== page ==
Do you know how many species of rhino are there? There are five species of rhinoceros living today, two from Africa and three from Asia. The Two African rhinoceroses and one from Asia, he Sumatran, all have two horns whereas the other two Asian species have only one.
The largest of them all is the white Rhinoceros form Africa. It stands 6 feet high at the shoulder and can weigh over 3 tons. An interesting difference between this rhino and the Black Rhinoceros, also from Africa, lies in the shape of the lips. The White Rhinoceros has a wider, square mouth, very suitable for cropping grass as it grazes across the savannah.
How many species of rhino are there
The Black Rhinoceros is more of a browser and has a pointed upper lip for grazing and plucking leaves and shoots from shrubs and bushes. The other two-horned species, the Sumatran Rhinoceros, is the smallest of them all, standing only about 4 ½ feet at the shoulder.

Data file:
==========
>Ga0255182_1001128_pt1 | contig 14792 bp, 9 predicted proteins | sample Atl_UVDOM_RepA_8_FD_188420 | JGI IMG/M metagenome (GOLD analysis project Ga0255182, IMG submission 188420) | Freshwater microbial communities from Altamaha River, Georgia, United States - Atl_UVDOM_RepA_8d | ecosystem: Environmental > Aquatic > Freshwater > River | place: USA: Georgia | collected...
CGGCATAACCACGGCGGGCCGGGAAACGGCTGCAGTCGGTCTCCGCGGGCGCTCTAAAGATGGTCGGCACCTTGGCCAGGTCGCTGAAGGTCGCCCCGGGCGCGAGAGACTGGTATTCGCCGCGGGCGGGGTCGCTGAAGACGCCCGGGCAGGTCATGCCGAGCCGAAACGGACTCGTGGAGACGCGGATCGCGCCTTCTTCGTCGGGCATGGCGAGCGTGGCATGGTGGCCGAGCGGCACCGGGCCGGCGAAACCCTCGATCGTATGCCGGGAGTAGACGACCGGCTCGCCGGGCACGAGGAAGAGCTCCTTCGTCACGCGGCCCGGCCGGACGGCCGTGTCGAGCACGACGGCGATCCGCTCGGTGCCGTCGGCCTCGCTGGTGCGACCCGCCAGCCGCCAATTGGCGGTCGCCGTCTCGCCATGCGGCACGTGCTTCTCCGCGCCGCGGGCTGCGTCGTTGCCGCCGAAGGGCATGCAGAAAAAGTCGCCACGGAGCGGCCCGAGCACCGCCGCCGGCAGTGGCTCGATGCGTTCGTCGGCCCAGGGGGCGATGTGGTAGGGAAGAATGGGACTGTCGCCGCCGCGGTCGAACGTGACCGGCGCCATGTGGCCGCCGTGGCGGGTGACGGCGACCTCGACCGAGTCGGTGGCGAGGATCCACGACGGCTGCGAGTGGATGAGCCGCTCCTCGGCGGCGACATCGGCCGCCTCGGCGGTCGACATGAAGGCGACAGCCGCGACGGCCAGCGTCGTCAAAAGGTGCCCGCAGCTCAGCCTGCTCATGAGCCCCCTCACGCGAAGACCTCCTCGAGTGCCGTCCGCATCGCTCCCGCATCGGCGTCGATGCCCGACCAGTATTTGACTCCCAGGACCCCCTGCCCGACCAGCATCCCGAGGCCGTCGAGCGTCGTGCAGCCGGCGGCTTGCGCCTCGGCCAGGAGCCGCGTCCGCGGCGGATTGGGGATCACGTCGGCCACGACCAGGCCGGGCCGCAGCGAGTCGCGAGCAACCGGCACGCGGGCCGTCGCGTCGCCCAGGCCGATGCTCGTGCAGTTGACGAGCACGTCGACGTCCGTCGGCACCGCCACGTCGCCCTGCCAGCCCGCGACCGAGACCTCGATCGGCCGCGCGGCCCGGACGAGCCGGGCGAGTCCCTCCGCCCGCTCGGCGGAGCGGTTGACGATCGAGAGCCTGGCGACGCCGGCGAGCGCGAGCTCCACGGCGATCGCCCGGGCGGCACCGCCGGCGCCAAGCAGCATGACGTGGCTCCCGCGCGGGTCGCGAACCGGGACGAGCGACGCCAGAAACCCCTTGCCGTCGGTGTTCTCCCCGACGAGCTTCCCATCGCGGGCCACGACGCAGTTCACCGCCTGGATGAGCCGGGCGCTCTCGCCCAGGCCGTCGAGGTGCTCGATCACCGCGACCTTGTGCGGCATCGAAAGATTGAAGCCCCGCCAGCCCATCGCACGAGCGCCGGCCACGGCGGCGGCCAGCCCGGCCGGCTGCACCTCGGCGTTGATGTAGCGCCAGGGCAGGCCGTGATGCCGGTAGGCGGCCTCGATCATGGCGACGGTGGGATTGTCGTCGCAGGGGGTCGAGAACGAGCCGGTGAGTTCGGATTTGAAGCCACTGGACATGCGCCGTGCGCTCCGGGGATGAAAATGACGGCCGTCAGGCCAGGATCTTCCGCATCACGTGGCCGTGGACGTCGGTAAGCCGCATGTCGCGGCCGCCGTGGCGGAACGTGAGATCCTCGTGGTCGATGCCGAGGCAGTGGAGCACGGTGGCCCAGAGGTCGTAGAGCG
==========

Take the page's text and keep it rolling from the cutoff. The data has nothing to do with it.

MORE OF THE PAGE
Both the Javan and the Great Indian Rhinoceros look as if they are wearing heavy armour plating held together with rivets. This effect is given by thick skin hanging in deep folds and hard raised knobs on the front and back ends of the animals. The Great Indian Rhinoceros may weigh up to 2 tons and so is a formidable beast, but like most rhinoceroses, it is usually anxious to avoid any confrontation with man.
All the rhinoceroses are unfortunately rare animals. They have been hunted by man for their horns for years because of the belief that magical properties are imparted to the owner.
Why does the Tapir have a White Back?
Seen in the zoo, the coloration of a Malayan Tapir looks slightly absurd. It looks very much as if it is wearing a closely fitting with coat similar to the dog coats you sometimes see worn by the pampered pets of old ladies.
To understand why such as odd-looking has such an odd-looking coloration we must consider the sort of place the tapir lives in and the sort of life that it leads. When we do this the tapir’s appearance doesn’t seem so odd after all.
Tapirs are secretive, nocturnal animals living near water, in dense tropical forests. They are quite large, about as big as donkeys although with shorter legs and being herbivorous tend to graze all night in order to find sufficient food.
By moonlight their shadowy black and white outline blends well with the background so that the tapirs are perfectly camouflaged during their nocturnal wanderings. Patterning which breaks up an animal’s shape like this is called disruptive coloration.
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